In the car, Don "apologizes" by way of grousing that he didn't want to be at the dinner any more than Betty did, and she somewhat resignedly replies, "It was just the cherry on top of my sundae." I congratulate her on correctly employing a reference that's so obviously foreign to her. Don snaps that she should just tell him what's bothering her now instead of "three seconds after [he's] dozed off," and he's being awfully brusque but I have to grant that that habit would wear thin in a hurry. Betty tells Don that she's been trying to get her father Gene on the phone for a while, and she just found out from her brother William that Gloria, the second wife, left him. Don, in a more conciliatory tone at least, asks Betty if she can blame her, but of course Betty can: "She came into his life, he suddenly takes ill and she abandons him." Don replies that maybe she realized he's a "son of a bitch," and the particular way Betty chooses not to argue the point suggests to me that she doesn't exactly disagree, but she does say she's worried about him, and since she can't take a long car trip in her condition, she's going to have William and his wife Judy bring Gene up to them that weekend. Don grumps that William and Judy's girls are a nightmare, and wonders why Betty even bothered asking him. Well...she didn't, so much. That was kind of the point. There's definitely a new dynamic in their relationship -- she certainly seems to have forgiven him, but she no longer perceives herself as inferior to him in the relationship, it seems to me. Betty notes that the baby is really kicking, and Don wisely does not suggest it's because the child is just as unpsyched about the in-laws coming to visit as he is. He was thinking it, though.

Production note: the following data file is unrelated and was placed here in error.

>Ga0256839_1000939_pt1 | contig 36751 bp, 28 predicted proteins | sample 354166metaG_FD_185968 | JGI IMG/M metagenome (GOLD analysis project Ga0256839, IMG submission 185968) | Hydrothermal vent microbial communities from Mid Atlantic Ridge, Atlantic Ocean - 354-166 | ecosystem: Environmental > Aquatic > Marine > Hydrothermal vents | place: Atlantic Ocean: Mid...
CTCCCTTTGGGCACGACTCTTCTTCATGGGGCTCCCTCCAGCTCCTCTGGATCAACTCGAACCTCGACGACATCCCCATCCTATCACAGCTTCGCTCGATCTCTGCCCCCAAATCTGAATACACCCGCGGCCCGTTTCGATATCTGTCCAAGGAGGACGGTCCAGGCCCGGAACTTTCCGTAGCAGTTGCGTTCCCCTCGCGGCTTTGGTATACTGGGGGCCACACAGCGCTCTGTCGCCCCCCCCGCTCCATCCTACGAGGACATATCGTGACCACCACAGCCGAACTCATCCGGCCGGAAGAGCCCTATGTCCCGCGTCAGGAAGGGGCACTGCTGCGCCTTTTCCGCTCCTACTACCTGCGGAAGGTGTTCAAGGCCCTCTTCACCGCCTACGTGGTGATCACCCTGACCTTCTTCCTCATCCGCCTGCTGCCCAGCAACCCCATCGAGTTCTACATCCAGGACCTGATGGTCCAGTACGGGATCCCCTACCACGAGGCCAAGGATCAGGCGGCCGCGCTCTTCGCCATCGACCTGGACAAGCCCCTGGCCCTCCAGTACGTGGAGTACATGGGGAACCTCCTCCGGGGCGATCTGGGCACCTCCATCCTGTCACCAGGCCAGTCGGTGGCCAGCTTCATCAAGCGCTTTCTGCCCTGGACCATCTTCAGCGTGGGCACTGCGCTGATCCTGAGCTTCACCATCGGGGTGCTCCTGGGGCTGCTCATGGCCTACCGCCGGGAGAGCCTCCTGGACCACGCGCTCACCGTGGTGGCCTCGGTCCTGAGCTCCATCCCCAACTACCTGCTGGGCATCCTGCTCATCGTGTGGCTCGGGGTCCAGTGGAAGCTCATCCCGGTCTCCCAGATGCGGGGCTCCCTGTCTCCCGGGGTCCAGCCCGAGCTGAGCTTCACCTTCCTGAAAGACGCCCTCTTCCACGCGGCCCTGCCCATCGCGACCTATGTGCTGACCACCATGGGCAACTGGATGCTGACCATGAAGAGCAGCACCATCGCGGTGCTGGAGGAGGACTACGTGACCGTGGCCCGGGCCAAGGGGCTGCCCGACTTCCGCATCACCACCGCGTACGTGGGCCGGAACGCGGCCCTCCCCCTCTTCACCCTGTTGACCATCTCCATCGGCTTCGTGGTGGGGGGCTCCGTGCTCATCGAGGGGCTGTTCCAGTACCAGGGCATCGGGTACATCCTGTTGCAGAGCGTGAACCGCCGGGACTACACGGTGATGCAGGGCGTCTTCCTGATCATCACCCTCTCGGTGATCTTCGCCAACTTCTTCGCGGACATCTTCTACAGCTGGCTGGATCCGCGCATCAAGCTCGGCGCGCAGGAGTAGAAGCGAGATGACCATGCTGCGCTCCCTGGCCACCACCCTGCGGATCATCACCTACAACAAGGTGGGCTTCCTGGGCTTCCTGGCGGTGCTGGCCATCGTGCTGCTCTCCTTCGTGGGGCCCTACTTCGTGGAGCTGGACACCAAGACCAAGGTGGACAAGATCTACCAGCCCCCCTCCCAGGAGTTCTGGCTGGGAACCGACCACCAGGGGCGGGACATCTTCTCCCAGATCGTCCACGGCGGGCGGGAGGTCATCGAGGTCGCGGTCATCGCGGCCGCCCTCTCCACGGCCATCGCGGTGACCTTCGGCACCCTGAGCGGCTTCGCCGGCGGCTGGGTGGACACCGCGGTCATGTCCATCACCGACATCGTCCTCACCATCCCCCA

In his office, Roger is informed that his "family" is there, and after he gives the okay, Mona and Margaret enter. Excuse me while I grab some popcorn and Raisinets. Margaret greets her dad awkwardly, while Mona merely settles into a chair and accepts an offer of sherry, despite the fact it's only 10:30, as Margaret is at pains to point out. Roger is partaking as well as Margaret informs him she asked her fiancé Brooks to come late to avoid embarrassment. Roger asks if the social discomfort has to do with the fact that he's paying for everything, but Mona, rather blithely, informs him that it's actually about Jane. She takes the relatively-good-cop role as she adds that she's suggested a compromise to Margaret in regard to the seating (this time, referring to Jane as "June," heh) but Margaret isn't so much on board with that: "I didn't want to go to her wedding, but I did. The least she can do is not come to mine." She adds that seeing Jane on her wedding day will ruin the whole thing. "She's young enough to be my sister. How does it look?" Well, it depends on your perspective. Or lack thereof, which is why asking Roger that question is probably futile. Brooks then arrives, not nearly late enough to avoid any embarrassment, and the way he warmly greets Mona as "Mom" before stiffly shaking Roger's hand is probably all you need to know about where his loyalties lie. They then segue into the invitations, and Roger gives his opinion on which one to choose before musing: "November 23rd. I'll tell Jane." Given what's going to happen on November 22nd, you might as well not bother. No church is going to be able to accommodate you, for sure and certain. Which reminds me of one of my favorite moments from last season, Joan warning Roger in the wake of Marilyn Monroe's death: "One day, you'll lose someone who's important to you. You'll see. It's very painful."